In June 1991 it was up for sale with an asking price of £150,000. The estate agent’s guff announced that stepping inside the old oak front door revealed a well-modernised cottage complete with gas central heating and a good sized pine fitted kitchen/diner that included a hob, grill oven, fridge and arched glass door to a utility and laundry room (with plumbing, a washing machine and tall broom cupboard). Original exposed beams remained in all three bedrooms, two of which enjoyed delightful Tudor-style leaded light windows.

The controversial garden was adorned with lawns and a fish pond. Controversially well-stocked borders flourished alongside trees that included apple, flowering cherry and a mature elm. Space also allowed for a summerhouse and two sheds. At the rear of the cottage, steps lead to a further lawned area with rose borders and a copper beach hedge with direct access to the park. The gardens attract a variety of bird and animal life and, one is obliged to add in a frankness oft missing from estate agent’s guff, the criminal classes.

Daily Mail reading Puffins will need to know the property was listed for sale again in 2014 for a post-credit crunch house price crash £195,000 and eventually sold in 2016 for a mighty £326,000. Having been sold again for £380,000 in February 2021, it is currently a £200+ per night AirBnB hosted by Ceri, who lives in London and whose hobbies are travel, good food and new experiences. You can have a look around the property here.

Ceri’s reviewers gush that the house is, ‘Wonderfully situated – just outside Torquay. It’s a 20-minute walk to the coast and a short drive away from lots of activities (zoo, steam railway, miniature village). Very much a chocolate box cottage! We really enjoyed the amenities too – the record player, hot tub and gas fire were great.’

Despite describing her working life as ‘hosting lovely guests’, Miss Cheri hosts as an individual rather than a business with the small print suggesting therefore ‘consumer protection laws don’t apply.’


As for those controversial gardens and borders, on Friday November 14th 1952, half a decade after my grandparents unknowingly photographed the crime scene, the Torquay Times reported a Mr George Williams of Higher Lodge, Cockington, to be before the local magistrates.

Mr Williams admitted to the theft of three begonia plants worth 6s (30p) from Corporation property. The 55-year-old was a labourer-gardener employed by Torquay Council, presumably at Cockington Court Park. In mitigation, Mr Willams’ representative, a Mr H.P. James, explained to the court that since Higher Lodge was also a Council property, rather than being stolen, the 30 pence worth of begonias had been ‘relocated’ from one Corporation garden to another. Ahhh.

Not quite a high deed or misdemeanour, Mr Williams was conditionally discharged for six months, ordered to pay 4s (20p) costs and left the employ of Torquay Corporation to become a bus conductor.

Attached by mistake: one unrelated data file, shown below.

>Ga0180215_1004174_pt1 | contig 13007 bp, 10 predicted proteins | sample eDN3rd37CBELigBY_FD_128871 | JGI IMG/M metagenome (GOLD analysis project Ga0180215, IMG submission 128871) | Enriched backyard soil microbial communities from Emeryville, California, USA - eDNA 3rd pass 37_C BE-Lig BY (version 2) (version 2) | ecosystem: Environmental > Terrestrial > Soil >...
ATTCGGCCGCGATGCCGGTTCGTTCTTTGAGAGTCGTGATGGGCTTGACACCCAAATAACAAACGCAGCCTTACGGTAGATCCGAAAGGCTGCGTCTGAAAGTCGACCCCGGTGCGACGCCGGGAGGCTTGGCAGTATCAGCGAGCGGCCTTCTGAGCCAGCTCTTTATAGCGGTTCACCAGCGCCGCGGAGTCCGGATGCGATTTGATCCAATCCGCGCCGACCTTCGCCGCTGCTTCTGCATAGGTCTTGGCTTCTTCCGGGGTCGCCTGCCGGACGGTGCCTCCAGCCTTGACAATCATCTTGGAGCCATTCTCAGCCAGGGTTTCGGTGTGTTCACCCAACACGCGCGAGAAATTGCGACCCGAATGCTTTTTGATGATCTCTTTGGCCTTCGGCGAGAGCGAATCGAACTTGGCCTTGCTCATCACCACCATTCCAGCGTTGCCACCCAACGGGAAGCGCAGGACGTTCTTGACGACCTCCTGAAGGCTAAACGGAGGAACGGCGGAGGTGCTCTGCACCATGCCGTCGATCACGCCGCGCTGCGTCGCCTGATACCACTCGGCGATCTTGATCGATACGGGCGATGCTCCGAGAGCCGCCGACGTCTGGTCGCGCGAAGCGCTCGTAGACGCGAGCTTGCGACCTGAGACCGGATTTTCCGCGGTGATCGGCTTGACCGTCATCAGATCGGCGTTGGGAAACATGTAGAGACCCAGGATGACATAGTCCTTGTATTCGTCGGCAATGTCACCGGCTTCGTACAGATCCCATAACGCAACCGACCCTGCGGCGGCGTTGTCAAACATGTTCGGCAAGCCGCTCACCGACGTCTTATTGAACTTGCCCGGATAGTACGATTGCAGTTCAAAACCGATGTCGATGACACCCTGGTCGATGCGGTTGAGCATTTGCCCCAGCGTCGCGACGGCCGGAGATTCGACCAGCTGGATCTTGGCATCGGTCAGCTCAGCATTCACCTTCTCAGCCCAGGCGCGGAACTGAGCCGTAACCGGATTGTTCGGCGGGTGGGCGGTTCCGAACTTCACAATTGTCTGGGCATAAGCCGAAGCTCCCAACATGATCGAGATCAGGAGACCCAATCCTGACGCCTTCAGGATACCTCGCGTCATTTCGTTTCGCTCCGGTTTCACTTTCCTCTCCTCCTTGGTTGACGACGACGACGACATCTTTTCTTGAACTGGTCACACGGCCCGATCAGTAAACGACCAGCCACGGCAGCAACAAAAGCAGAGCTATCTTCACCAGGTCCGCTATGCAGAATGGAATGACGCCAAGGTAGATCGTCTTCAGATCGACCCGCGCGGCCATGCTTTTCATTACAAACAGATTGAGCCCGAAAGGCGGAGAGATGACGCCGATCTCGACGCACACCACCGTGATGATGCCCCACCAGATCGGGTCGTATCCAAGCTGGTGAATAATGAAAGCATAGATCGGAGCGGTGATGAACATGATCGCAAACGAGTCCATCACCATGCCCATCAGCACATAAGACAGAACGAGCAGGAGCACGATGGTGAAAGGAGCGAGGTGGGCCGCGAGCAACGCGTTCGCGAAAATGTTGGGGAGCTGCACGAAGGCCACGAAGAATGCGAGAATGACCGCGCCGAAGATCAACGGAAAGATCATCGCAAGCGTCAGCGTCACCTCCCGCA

But the matter did not rest there. Be it karma or a further injustice to Mr Williams, more than a decade later on March 6th 1965, the Herald Express reported that Mr Williams was embroiled in yet another crime – as if a resident of Cabot Cove or Midsomer – this time as a victim.

A Mr Jack Cloke of no stated address was committed to Devon Quarter Sessions accused of theft from a number of addresses within the Torquay area. Between September 7th and 9th, he was accused of breaking and entering Higher Lodge, Cockington, the house of Mr George Williams, and stealing £100. Puffins with suspicious minds assuming ha’pennies and truppeny bits may have been ‘relocated’ from a Torquay Corporation clippy’s bag, may rest easy as the Herald reported the cash to be in notes and silver.

Mr Cloke (40) was also charged with stealing £20 from a Mrs Hilda Ould of Grafton Terrace, Torquay, with Mr N B Jennings, prosecuting, adding that a further 100 offences were to be dealt with.

Detective Constable B. G. Martin read out to the court a statement made by Mr Cloke. Not quite Michael Mansfield KC or George Carmen QC, Mr Cloke claimed he couldn’t be guilty of breaking and entering as all the properties he’d stolen from had unlocked doors or keys that were conveniently hidden under mats or hanging on nearby nails.

Always Worth Saying, Going Postal
Higher Lodge today from the main road.
© Google Street View 2023,

In the modern day, the cottage is viewable via Street View but from the public road rather than the avenue that leads to the manor. You can have a look around here.

The estate agent, another villain, forgot to mention the large public car park very close to the rear of the cottage. This is presumably where my grandparents parked (and securely locked) their car before hurrying to the manor house while tightly clutching handbags and wallets to their persons, as if on a day trip to 1930s Chicago.

© Always Worth Saying 2023